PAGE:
• Wow, your reviews always leave me speechless. I have an odd fascination with romance stories set in the WWs… They shed so much light on what happened, and even more interest, how people can fall in love during such dark periods of time! Thanks for sharing this stunning review with us!

    • Thank you. <3 I try, and I guess you're right. It's nearly impossible with all the strife that surrounded them.

  • This sounds like a really dark book. It’s not a genre that I turn to but I admit that you make a compelling case for it! 🙂 I might want to check it out and you know how much I enjoy forbidden romances!
    Lovely review!

    • Thanks, Nick. It was a bit, just because it was set int WWI. But I don’t know, for some reason, romances in that era were more intense. 🙂

  • I don’t think it is wrong at all to romanticize it because if you think about it, the simple fact that they were able to fall in love at all during such a dark time, is amazing and heart warming. I love hearing about romances during the war for that very reason. It lets us know that not all was lost. There was some humanity left in the world.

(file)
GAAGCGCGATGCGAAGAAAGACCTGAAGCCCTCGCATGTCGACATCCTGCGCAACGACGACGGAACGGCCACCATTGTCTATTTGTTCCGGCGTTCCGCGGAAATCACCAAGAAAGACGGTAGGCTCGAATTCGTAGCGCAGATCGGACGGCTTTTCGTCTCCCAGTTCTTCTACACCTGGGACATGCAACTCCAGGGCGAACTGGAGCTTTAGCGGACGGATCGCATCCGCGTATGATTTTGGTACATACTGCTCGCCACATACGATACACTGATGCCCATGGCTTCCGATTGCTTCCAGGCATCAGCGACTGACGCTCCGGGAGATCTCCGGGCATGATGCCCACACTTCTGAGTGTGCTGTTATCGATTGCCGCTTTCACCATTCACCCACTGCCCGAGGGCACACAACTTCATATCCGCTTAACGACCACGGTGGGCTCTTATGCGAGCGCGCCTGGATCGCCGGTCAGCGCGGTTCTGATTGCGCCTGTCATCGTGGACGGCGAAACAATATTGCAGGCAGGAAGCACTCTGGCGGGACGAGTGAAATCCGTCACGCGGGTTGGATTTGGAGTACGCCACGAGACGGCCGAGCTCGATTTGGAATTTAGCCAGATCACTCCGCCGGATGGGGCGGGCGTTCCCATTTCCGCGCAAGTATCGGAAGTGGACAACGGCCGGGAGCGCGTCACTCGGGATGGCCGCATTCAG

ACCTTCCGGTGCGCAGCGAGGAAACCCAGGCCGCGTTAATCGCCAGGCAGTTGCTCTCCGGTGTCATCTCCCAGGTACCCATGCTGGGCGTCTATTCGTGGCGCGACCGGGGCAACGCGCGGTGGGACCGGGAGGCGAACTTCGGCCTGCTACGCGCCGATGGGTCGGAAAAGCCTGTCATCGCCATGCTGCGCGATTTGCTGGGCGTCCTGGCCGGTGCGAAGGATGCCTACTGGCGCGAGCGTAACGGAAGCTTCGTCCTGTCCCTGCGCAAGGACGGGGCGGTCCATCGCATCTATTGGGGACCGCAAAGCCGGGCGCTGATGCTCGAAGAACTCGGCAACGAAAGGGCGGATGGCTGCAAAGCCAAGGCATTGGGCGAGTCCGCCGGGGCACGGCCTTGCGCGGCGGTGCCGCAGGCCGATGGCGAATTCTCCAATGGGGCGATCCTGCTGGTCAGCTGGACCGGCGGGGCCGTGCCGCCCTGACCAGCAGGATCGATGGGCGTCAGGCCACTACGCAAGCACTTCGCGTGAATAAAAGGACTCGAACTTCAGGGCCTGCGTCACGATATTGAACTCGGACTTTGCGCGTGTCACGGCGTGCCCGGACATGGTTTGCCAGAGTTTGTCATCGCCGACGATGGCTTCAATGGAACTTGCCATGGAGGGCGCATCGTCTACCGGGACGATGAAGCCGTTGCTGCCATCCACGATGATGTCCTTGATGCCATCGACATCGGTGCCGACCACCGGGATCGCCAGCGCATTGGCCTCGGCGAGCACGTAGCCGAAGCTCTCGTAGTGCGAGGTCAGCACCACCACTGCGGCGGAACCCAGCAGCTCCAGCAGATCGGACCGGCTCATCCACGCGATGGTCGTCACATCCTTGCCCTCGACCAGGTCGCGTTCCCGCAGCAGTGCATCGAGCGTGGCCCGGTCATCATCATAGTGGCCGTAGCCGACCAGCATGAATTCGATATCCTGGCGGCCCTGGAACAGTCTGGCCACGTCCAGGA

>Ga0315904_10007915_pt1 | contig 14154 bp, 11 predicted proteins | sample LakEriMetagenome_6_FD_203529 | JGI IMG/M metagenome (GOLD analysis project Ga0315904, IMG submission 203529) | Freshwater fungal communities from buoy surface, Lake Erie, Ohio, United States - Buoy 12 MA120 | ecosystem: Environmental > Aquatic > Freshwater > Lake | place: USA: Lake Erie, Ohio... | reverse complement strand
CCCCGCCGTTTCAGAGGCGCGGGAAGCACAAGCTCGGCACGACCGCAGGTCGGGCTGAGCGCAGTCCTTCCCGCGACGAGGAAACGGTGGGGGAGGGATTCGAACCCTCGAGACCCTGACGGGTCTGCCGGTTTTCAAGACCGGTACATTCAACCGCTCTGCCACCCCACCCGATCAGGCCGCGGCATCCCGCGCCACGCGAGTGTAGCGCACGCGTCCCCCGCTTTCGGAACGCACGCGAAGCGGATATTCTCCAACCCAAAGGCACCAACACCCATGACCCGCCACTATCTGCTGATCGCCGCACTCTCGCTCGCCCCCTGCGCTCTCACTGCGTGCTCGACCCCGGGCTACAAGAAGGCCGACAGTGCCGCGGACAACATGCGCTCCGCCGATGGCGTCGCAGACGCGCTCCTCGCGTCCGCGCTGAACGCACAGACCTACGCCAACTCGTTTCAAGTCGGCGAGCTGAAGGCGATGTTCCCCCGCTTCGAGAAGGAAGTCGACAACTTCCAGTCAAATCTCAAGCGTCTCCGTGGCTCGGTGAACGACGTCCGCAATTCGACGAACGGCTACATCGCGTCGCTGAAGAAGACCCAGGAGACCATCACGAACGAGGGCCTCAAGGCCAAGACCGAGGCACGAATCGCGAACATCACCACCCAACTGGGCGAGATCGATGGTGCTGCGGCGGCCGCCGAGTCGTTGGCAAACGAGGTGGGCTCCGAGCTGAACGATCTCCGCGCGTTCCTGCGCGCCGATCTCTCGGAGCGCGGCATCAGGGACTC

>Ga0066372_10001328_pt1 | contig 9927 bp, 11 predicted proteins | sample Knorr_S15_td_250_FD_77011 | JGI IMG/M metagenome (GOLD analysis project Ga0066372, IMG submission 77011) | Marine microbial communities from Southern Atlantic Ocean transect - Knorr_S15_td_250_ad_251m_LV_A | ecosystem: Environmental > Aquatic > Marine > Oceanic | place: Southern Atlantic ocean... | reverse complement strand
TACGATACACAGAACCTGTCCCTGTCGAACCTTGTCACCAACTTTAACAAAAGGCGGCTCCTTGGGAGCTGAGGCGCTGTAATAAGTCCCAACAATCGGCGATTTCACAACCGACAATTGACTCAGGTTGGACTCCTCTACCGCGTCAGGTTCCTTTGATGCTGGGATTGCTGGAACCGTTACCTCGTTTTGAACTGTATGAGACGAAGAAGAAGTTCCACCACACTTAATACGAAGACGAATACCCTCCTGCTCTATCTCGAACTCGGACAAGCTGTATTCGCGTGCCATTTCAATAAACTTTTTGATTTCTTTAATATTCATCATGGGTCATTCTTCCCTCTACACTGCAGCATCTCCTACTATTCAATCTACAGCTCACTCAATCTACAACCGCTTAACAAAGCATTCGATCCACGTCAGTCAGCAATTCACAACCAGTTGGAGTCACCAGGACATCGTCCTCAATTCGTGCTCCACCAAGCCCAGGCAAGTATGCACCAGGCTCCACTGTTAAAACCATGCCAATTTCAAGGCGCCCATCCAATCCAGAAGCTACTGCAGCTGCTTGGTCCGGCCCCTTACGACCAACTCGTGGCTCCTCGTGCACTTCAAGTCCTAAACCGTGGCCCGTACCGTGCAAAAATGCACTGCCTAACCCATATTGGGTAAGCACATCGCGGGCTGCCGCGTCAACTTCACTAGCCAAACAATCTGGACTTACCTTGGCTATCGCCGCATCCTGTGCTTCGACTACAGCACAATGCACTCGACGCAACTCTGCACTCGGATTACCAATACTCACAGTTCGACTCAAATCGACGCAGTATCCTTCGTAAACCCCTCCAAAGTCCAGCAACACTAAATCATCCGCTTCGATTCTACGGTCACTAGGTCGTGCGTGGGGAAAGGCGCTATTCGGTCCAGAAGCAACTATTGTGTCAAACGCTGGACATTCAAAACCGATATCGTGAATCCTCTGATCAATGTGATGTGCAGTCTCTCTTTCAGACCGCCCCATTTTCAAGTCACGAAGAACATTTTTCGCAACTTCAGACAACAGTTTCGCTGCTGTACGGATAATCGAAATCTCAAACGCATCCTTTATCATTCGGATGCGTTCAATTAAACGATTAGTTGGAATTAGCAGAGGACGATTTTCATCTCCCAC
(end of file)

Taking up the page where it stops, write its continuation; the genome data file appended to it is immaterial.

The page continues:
Wonderful review, I need to try this author!

    • That’s such a beautiful way to look at it, Ali. <3

  • “The woman can turn something uncouth into something understandable, and can incite empathy to someone whose political belief was rooted in hate.” An author who can do this is gifted, and Jo Jo Moyes sounds like a gifted writer. Glad the story brought you so many feels 🙂

    • Jojo Moyes is one phenomenal author. She’s definitely gifted!

      Thanks for stopping by!